Approximately one million people in Italy suffer from degenerative neurological diseases. The most common and known are Parkinson’s, Alzheimer’s and Amyotrophic Lateral Sclerosis (ALS).
Generally, degenerative neurological diseases occur in adulthood and at full capacity. They are characterized by the early loss of nerve cells, the neurons, in some specific areas of the nervous system. This loss may remain confined to a limited portion of the brain or spread and generalize to larger areas.
What are the symptoms?
The symptoms vary, depending on the degenerative neurological disease. For example, Parkinson‘s disease, which affects about 300,000 people in Italy alone, initially affects the areas of motor control and then, in some cases, also affects the nerves that control internal organs and cognitive function (refer to the film “Awakenings” with Robin Williams). Alzheimer‘s disease initially affects the areas of memory and then affects almost the entire cerebral cortex. Finally, ALS (sadly known among footballers) affects about 500,000 people in Italy and leads to a progressive paralysis of all muscles, with a fatal outcome within three-to-five years from the onset of symptoms.
These degenerative neurological diseases, like many others, include a multiplicity of forms. That is, two people who have been diagnosed with Parkinson’s disease may demonstrate a different form of the disease that should be matched with an appropriate therapy. Thanks to modern technology, which also includes genetic analyses and neuroradiology, it’s now possible to carry out more in-depth investigations that allow for the sub-typing of Parkinson’s and other neurodegenerative diseases. This brings us to Precision Medicine; in this case Precision Neurology, through which a personalized therapy should be developed for each patient.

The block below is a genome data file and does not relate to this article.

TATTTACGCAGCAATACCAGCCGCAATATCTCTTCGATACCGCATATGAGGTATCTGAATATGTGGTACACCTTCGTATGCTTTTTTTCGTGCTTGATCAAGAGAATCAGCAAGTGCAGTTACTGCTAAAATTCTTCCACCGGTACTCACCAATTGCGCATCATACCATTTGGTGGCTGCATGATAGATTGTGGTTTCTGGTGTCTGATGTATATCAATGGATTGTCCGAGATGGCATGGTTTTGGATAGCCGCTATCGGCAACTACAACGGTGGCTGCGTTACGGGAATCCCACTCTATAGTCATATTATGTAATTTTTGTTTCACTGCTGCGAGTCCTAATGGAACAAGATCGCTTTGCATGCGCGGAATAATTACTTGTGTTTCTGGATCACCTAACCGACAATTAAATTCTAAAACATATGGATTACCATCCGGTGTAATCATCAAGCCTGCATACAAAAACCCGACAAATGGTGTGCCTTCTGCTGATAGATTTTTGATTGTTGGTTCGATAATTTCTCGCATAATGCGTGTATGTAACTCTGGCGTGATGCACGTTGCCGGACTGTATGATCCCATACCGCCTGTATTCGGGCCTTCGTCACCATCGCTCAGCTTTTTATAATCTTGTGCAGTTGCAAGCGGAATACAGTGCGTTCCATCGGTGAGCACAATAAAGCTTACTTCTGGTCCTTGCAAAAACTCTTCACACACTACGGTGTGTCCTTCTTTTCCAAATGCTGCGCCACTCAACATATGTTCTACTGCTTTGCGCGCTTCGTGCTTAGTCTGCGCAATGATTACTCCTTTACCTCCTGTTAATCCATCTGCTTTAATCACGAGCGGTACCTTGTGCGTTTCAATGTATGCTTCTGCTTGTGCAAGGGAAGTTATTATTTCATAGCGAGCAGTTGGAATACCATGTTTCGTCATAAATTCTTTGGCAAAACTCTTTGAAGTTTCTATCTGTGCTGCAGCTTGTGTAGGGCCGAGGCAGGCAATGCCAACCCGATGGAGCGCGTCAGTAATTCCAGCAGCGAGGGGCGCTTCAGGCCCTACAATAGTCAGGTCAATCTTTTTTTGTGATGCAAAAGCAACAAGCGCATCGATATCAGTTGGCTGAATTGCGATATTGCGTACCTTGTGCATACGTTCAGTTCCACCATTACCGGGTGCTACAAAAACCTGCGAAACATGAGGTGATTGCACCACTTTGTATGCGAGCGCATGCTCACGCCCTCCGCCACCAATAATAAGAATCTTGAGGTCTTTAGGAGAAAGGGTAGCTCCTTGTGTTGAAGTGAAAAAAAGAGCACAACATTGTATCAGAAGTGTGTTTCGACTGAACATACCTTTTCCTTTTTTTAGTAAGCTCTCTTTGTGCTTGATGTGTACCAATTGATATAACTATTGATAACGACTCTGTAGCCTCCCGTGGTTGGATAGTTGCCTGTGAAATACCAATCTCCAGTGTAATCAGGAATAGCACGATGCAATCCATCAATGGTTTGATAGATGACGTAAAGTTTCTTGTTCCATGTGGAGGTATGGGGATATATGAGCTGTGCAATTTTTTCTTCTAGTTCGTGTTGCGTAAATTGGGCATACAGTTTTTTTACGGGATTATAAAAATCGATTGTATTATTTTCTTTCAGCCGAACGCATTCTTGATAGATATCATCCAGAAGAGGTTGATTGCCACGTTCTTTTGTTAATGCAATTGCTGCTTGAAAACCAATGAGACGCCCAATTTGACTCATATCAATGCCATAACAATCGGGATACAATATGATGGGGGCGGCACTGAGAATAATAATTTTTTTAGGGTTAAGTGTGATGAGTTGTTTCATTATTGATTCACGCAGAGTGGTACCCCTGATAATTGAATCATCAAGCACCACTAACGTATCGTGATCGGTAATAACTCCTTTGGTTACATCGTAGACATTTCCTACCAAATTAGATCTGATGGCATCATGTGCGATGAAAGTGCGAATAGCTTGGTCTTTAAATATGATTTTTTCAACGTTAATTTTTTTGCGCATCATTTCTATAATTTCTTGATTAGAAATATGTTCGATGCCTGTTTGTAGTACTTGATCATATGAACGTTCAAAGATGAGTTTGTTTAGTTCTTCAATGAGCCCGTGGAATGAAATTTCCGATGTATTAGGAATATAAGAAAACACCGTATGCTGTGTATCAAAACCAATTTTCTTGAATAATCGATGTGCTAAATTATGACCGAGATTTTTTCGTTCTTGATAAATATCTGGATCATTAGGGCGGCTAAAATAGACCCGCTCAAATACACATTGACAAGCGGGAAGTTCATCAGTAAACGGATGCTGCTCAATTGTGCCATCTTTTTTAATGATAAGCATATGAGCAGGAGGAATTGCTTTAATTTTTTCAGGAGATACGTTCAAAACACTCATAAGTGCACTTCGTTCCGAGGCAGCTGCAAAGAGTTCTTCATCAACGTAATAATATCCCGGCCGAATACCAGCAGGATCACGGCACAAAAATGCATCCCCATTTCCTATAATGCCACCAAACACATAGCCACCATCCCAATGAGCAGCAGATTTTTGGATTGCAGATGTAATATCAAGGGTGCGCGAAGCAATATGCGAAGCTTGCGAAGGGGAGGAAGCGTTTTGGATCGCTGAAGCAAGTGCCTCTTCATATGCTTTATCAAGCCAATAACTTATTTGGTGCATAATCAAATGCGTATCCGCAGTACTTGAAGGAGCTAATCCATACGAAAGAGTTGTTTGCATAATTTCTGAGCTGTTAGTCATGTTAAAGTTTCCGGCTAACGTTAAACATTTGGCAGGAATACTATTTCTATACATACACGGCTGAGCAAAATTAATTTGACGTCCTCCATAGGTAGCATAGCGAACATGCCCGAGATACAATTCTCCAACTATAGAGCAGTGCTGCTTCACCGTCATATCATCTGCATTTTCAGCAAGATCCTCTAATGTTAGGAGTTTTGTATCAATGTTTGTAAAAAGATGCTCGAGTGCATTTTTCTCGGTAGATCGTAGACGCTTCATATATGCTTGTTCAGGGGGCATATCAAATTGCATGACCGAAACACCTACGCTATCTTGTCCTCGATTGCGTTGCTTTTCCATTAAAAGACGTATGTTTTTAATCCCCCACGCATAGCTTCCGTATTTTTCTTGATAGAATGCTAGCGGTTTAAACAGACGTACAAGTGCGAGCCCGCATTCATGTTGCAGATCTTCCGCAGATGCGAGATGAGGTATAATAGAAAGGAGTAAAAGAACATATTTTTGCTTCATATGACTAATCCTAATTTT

What are the advantages?
These can be explained with an example. Since the symptoms of most degenerative neurological diseases are very similar, the initial clinical picture could lead to an overly generalized or even incorrect diagnosis, thus starting a therapy regimen that is not appropriate for the patient, and thus wasting very valuable time.
With modern technologies, such as genomic analysis, it is possible to identify (with certainty) the genetic components that are at the core of the pathology, and then identify and develop targeted therapies that, sometimes, are simple vitamin supplements that can slow down the progress of the disease.
What are the risks?
The only obvious risk is the excessive fragmentation of the disease which could lead to very high costs for the development of personalized therapies for each individual patient. This is a risk that I personally believe the Italian Health System should run; however, putting itself in a position to meet the costs that may arise. The question therefore is not “if it can be done” but rather “how can it be done?”.
This post is also available in: Italiano